[W]e cannot conclude that the sham affidavit rule is strictly limited to circumstances in which an affidavit or declaration contradicts prior deposition testimony and never applies to circumstances in which the affidavit or declaration contradicts a prior interrogatory answer.

McLaughlin, 2020 WL 1625549, at *6.

McLaughlin did not cite any prior precedent that was unambiguously on one side or the other of this question.  Plaintiffs (typically) cited no precedent in support of their narrowing argument.  The defendants’ sham affidavit cases, Zavala v. Wal Mart Stores, Inc., 691 F.3d 527 (3d Cir. 2012), and Martin v. Merrell Dow Pharmaceuticals, Inc., 851 F.2d 703 (3d Cir. 1988), did involve contradiction of written statements, but not exclusively, and did not focus on the issue.  McLaughlin, 2020 WL 1625549, at *5-6.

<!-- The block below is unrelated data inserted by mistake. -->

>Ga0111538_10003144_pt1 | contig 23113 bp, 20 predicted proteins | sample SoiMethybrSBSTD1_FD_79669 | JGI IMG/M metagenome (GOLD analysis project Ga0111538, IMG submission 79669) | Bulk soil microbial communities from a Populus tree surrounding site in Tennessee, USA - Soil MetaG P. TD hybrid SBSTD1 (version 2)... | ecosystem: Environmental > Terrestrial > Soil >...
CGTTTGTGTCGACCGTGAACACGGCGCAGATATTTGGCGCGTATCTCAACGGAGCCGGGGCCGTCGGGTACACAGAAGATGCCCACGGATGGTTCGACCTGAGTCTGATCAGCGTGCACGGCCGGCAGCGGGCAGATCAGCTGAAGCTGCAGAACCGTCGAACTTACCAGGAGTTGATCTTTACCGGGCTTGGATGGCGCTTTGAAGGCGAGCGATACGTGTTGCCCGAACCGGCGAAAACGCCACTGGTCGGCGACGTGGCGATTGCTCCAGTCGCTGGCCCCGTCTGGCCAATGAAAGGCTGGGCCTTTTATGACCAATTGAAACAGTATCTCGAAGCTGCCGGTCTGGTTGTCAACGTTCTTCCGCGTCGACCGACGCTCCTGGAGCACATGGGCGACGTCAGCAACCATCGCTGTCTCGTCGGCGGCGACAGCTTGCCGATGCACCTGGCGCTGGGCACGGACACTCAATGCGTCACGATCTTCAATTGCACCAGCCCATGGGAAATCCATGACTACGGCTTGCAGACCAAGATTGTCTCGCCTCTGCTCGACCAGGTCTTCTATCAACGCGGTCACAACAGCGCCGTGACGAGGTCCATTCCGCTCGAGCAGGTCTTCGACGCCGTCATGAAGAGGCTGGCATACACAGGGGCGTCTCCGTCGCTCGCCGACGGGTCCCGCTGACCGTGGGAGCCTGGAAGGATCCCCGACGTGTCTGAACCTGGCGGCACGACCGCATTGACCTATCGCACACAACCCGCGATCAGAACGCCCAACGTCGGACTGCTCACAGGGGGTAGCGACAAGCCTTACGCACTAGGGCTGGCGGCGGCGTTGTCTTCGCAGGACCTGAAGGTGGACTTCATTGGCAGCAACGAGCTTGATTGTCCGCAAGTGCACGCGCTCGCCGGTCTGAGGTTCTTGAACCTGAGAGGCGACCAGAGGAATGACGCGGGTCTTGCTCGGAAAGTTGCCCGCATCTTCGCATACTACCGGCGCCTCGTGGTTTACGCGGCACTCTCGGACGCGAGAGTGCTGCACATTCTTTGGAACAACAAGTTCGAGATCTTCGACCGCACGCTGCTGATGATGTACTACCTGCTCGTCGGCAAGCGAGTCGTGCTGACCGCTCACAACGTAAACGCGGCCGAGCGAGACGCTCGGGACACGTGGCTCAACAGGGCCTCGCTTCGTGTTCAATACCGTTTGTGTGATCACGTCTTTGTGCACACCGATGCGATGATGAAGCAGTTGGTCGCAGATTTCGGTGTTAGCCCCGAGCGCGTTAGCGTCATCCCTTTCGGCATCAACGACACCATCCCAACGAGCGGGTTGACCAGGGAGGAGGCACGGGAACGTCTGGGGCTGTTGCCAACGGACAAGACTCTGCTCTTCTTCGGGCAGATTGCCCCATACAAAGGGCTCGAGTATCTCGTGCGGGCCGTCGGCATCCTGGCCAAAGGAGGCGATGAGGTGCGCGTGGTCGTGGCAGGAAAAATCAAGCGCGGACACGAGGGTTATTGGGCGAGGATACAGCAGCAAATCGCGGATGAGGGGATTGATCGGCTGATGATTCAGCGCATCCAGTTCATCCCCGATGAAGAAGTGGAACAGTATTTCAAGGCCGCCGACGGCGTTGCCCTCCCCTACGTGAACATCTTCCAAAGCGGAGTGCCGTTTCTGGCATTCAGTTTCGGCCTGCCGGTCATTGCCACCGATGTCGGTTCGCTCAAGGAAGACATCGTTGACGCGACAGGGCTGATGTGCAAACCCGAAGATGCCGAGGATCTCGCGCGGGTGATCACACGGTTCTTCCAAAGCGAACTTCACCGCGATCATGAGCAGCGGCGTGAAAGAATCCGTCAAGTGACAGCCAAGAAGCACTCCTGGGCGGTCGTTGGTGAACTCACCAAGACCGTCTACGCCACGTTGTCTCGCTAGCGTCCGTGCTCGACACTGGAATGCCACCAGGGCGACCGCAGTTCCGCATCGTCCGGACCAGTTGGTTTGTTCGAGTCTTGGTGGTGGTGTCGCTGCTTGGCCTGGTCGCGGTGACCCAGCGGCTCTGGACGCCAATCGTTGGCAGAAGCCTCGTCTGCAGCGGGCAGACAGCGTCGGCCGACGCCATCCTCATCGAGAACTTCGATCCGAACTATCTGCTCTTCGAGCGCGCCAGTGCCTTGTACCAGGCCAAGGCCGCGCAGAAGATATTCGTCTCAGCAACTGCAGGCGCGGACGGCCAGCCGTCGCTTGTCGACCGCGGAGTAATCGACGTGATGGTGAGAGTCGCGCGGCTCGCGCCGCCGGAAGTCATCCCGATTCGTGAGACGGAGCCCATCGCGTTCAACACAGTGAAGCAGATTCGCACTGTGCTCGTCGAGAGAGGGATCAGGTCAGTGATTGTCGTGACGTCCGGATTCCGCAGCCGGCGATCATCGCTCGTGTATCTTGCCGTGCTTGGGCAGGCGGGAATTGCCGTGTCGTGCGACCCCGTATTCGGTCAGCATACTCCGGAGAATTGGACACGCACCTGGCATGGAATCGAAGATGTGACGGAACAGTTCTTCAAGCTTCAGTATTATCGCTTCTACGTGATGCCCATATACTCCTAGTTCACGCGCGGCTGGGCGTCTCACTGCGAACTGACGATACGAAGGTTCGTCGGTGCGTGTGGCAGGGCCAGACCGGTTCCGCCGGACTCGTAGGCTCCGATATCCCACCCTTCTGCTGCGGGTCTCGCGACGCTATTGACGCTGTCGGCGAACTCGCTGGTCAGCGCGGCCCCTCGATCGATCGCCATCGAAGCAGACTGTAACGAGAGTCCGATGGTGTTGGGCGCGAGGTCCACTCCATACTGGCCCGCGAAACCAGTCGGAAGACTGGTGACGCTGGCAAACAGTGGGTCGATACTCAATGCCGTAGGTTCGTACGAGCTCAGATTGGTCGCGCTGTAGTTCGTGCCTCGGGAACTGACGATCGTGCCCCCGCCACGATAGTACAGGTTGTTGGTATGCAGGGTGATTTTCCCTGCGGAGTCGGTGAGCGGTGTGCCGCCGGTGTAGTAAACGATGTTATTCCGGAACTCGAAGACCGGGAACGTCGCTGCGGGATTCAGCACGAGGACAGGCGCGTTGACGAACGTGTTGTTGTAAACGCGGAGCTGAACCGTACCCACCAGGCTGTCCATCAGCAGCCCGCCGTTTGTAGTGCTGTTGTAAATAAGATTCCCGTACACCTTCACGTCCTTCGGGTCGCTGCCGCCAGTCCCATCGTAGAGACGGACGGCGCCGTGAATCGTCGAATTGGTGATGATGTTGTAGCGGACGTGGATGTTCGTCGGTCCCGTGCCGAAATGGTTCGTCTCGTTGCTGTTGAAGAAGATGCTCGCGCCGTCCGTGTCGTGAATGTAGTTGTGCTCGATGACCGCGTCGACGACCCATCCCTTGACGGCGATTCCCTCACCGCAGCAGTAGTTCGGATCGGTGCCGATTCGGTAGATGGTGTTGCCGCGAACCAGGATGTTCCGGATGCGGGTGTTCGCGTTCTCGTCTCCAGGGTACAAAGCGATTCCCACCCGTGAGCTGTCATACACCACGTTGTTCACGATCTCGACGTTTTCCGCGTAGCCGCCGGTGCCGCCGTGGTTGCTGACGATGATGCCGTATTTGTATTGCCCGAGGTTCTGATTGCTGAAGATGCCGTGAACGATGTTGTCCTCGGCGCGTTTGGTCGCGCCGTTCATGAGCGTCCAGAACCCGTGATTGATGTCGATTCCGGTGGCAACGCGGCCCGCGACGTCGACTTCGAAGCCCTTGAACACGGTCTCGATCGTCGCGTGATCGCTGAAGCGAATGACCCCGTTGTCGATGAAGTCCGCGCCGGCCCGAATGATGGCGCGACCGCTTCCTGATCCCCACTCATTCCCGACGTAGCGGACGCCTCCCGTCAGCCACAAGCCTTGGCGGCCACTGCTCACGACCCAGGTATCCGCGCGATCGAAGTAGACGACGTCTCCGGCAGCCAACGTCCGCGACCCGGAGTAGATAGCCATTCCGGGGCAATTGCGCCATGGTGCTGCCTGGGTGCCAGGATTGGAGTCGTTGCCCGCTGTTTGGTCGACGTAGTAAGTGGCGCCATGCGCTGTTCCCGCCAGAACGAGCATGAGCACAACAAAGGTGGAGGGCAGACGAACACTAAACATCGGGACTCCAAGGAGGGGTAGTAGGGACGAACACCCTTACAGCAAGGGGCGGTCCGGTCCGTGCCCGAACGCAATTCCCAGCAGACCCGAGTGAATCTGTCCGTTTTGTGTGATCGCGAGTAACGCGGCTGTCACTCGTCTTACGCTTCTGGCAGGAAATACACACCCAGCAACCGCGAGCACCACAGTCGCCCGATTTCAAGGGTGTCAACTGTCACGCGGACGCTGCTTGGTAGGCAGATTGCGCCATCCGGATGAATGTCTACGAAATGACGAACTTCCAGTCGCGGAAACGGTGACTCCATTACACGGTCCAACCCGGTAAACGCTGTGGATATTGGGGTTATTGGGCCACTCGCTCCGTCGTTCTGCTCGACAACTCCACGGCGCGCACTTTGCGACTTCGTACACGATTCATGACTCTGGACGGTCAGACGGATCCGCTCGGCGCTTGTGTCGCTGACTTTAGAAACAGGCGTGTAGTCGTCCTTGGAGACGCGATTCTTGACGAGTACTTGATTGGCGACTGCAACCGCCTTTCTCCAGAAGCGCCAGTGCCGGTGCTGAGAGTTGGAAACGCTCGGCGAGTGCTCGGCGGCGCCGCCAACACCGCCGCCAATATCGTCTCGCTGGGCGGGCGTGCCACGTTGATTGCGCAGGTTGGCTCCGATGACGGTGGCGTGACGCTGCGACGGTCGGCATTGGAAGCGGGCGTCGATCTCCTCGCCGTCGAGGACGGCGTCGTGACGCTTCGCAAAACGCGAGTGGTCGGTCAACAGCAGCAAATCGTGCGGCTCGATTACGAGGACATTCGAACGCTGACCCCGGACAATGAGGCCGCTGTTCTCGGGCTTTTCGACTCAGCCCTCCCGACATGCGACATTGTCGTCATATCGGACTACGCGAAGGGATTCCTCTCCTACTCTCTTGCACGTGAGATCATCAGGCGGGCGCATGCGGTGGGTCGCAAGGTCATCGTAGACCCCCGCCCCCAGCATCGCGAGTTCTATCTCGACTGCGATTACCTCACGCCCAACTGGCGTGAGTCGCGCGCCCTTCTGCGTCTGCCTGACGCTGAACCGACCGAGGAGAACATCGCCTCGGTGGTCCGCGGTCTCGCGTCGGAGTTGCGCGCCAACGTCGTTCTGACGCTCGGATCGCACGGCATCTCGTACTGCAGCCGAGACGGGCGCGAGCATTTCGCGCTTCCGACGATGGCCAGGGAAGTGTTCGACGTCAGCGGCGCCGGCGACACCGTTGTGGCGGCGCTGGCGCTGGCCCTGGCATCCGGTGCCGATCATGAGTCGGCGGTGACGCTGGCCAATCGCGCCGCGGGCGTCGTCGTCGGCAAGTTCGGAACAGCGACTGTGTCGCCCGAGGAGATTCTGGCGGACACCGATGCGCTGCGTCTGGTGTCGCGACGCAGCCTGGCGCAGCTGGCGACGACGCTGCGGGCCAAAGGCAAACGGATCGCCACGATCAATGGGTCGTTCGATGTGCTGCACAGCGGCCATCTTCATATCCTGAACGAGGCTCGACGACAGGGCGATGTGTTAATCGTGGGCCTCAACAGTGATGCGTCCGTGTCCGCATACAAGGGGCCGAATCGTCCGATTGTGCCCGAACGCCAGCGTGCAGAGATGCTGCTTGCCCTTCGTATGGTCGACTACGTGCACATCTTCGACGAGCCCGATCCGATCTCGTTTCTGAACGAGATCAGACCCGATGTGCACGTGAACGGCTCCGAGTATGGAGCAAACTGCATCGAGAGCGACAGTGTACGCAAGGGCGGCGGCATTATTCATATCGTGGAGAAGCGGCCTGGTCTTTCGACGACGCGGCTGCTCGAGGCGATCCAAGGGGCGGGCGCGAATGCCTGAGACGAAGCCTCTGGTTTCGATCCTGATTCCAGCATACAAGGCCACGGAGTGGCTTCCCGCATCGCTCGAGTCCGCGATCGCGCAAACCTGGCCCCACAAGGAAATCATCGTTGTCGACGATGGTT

We thought we’d take a look.

It turns out that the Ninth Circuit has long approved the broader application of the sham affidavit rule.  “The [sham affidavit] rule applies to conflicts between affidavits and interrogatory responses as well as deposition testimony.”  School Dist. No. 1J, Multnomah County, Oregon v. ACandS, Inc., 5 F.3d 1255, 1264 (9th Cir. 1993).

Courts most commonly apply the sham affidavit rule to cases where a party submits an affidavit which contradicts the party’s sworn deposition testimony.  But the rule’s application has extended beyond depositions [and] . . . applies to conflicts between affidavits and interrogatory responses as well.